It’s not that I’m bored with new gear, but I think it’s time to remind myself how far kit has come, or indeed hasn’t since I first got into techy outdoor gear and left army surplus and Adidas Sambas behind.
So over winter I’ll be pulling out some kit from the early 90’s when I first went gear mental (except footwear, I’d die first…), a lot of it’s Karrimor, a lot of it’s purple and a lot of it is for a much slimmer and younger man.
Ah what the hell.
Designs and fabrics have changed, colour schemes in particular are a dead giveaway to when something was made. Except now when it’s all black.
The Alpiniste fleece here looks very jazzy indeed, it’s from around 1992 I think, and the first version made. It set a benchmark for technical midlayers and was evolved constantly until Karrimor came out with a ridiculous hoodless, baggy, half-softshell version just as they went bust.
The original uses a thinnish stretchy fleece, a bit like a cross between Powerstretch and microfleece, which minimises bulk and means it layers easily. It’s nicely slim as well, a size large normally means a 42″ chest, and that’s exactly what this is.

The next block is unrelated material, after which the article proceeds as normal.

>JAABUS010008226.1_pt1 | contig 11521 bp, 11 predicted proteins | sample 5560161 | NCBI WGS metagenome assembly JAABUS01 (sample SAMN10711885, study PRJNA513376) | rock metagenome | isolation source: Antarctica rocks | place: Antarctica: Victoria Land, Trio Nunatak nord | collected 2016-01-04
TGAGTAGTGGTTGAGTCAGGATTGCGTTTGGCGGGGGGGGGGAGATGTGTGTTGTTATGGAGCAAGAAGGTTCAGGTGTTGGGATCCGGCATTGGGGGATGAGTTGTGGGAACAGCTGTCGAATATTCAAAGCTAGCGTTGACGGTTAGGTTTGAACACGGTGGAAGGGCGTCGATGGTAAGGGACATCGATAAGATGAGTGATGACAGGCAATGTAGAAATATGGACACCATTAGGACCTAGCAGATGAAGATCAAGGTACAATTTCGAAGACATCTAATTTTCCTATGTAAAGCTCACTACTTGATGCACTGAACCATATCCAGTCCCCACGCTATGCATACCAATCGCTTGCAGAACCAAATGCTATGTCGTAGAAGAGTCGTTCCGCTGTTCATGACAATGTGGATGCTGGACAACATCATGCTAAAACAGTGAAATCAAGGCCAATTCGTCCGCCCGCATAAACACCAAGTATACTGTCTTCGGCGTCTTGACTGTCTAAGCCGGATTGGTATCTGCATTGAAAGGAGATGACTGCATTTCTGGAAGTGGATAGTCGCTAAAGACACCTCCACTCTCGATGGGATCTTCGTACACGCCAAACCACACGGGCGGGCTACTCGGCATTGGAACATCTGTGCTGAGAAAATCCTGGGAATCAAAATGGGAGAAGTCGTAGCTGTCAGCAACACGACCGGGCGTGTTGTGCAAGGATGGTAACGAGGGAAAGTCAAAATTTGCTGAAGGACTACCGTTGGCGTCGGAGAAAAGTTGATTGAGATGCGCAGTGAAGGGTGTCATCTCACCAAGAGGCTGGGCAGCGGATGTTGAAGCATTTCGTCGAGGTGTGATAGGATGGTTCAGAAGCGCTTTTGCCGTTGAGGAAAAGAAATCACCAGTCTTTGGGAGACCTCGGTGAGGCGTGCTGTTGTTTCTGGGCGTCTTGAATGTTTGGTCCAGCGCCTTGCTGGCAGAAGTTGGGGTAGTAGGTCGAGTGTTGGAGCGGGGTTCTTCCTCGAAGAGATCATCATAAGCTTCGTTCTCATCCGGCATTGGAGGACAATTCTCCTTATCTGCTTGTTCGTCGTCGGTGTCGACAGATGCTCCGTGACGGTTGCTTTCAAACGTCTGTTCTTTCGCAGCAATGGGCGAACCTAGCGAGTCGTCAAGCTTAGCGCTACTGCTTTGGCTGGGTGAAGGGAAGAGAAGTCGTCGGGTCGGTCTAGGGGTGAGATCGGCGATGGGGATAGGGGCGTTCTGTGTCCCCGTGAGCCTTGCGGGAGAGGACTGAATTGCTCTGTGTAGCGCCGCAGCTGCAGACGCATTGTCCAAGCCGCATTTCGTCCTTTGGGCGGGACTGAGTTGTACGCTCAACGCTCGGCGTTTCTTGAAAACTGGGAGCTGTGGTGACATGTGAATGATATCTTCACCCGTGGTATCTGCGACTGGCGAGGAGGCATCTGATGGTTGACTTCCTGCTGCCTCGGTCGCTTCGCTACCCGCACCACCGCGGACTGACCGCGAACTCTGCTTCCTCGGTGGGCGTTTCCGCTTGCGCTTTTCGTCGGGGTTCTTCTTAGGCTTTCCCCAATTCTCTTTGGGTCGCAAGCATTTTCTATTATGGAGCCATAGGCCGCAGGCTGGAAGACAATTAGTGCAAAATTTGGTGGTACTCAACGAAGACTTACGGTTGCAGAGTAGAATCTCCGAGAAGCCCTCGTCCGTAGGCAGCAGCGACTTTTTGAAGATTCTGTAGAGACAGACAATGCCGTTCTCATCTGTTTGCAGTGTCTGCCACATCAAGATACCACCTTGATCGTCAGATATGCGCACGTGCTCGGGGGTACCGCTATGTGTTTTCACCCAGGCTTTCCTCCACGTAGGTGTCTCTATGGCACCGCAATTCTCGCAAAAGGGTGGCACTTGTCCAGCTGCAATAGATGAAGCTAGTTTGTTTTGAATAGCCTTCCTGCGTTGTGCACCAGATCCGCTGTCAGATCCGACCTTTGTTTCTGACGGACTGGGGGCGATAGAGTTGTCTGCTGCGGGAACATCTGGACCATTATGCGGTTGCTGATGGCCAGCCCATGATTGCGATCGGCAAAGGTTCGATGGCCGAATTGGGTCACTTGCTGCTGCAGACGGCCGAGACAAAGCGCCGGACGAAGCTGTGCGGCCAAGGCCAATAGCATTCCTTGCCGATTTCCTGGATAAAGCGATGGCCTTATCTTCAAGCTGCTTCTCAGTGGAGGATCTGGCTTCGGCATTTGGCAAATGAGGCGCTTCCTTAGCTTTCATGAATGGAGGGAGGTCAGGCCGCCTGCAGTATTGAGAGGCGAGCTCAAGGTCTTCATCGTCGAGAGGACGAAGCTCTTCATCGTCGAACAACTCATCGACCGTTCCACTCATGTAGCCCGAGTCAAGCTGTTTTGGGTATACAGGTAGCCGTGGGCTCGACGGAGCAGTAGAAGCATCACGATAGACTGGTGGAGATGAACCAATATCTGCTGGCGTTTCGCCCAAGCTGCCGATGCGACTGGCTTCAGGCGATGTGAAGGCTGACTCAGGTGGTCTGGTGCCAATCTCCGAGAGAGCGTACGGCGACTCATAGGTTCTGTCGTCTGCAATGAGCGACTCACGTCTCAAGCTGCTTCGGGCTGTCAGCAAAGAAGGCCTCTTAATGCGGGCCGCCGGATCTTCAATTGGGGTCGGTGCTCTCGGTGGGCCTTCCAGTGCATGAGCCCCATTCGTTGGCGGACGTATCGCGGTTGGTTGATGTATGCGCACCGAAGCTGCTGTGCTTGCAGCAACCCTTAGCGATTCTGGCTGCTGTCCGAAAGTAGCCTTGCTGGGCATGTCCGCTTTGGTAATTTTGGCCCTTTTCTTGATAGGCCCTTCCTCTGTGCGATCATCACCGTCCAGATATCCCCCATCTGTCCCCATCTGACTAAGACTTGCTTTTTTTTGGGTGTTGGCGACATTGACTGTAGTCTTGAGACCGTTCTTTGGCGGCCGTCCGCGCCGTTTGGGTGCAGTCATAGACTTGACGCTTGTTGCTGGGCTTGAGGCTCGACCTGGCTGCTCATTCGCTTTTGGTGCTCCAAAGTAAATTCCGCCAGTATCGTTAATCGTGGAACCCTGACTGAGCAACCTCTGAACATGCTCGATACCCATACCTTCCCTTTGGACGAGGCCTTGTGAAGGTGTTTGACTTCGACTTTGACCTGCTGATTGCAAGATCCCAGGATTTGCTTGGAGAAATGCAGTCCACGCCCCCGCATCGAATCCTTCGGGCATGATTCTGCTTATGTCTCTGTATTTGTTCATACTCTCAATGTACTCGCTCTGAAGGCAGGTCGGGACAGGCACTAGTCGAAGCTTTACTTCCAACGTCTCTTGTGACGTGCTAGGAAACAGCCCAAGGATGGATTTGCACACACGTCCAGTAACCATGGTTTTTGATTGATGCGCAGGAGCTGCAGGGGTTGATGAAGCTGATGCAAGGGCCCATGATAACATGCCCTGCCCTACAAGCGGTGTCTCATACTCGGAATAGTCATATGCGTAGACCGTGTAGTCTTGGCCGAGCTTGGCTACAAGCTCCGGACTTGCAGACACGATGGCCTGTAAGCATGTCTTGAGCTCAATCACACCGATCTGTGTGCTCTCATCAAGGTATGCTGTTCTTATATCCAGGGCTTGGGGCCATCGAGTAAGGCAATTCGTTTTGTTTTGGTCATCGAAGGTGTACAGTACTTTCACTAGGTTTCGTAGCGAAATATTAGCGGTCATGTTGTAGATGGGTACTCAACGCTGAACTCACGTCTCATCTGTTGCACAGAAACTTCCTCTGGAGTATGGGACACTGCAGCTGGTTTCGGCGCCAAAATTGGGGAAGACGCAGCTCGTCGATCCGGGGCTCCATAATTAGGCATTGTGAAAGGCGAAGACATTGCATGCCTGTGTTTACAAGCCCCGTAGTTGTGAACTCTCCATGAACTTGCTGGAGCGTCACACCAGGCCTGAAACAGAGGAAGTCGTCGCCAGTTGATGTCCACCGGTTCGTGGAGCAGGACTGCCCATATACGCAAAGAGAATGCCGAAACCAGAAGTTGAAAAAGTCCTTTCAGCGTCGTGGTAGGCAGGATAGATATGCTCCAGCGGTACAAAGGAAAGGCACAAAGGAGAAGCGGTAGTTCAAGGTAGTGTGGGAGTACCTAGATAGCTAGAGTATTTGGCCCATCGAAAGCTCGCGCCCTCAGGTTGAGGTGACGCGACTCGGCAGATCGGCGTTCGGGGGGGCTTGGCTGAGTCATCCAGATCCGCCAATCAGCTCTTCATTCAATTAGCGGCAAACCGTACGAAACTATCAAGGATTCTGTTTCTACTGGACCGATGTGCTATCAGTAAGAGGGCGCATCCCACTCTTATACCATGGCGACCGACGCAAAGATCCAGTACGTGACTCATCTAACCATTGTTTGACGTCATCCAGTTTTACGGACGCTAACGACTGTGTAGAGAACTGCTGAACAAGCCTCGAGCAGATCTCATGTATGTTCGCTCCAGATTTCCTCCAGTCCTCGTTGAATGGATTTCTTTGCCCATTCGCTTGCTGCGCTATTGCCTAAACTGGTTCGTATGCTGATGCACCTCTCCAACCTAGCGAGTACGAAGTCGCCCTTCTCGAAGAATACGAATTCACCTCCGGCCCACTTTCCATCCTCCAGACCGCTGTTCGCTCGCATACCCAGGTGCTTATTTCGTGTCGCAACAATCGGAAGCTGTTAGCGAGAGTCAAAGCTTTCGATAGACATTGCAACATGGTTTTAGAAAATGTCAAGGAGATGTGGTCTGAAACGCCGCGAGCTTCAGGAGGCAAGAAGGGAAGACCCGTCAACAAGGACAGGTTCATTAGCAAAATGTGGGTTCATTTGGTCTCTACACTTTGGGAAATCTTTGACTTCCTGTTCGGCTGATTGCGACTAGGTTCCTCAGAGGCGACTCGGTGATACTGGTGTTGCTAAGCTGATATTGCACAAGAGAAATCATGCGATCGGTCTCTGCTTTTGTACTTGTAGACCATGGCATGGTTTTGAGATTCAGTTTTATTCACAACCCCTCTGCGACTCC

The arms are long with perfect articulation, and as you’ll see below the cuffs are ribbed and stretchy. Great under a shell, but slow drying and were replaced quickly by lycra binding to match the hem.
The hood here is very different to the later version with four press studs to make it removable, this hood rolls into the microfibre collar (above) with velcro tabs to secure it. I like the simplicity of that, I never once removed my later Alpiniste’s hood so I’d have been happy with a fixed hood later on, especially when they started using Karisma fleece which was (is?) very wind resistant. The Karisma chest panels are missing from the original too, it makes it lighter but less of an outer layer, but I suppose fleece never was the best outer layer.
The four chest pockets which are so recognisable started here, two handy hand-warmers, but why are the two chest ones at different angles? Mike Parsons remembered that when he was designing the Alpiniste with Pat Littlejohn they couldn’t decide which way to put the pockets, so agreed to differ and had one each. A happy accident then and a classic was born!
Going back to the fabric, it’s Polarlite 2 from Malden made with Dupont Dacron. That’ll be Polartec as seen as a young man then.
The fit is good, the washing machine has done a good job (this is an ebay affair, my oldest one is the year after… coming soon) and it’s in usable condition. I think it looks cool as well.
17 years old is hardly archaeology I know, but some fun will be had in this I’m sure.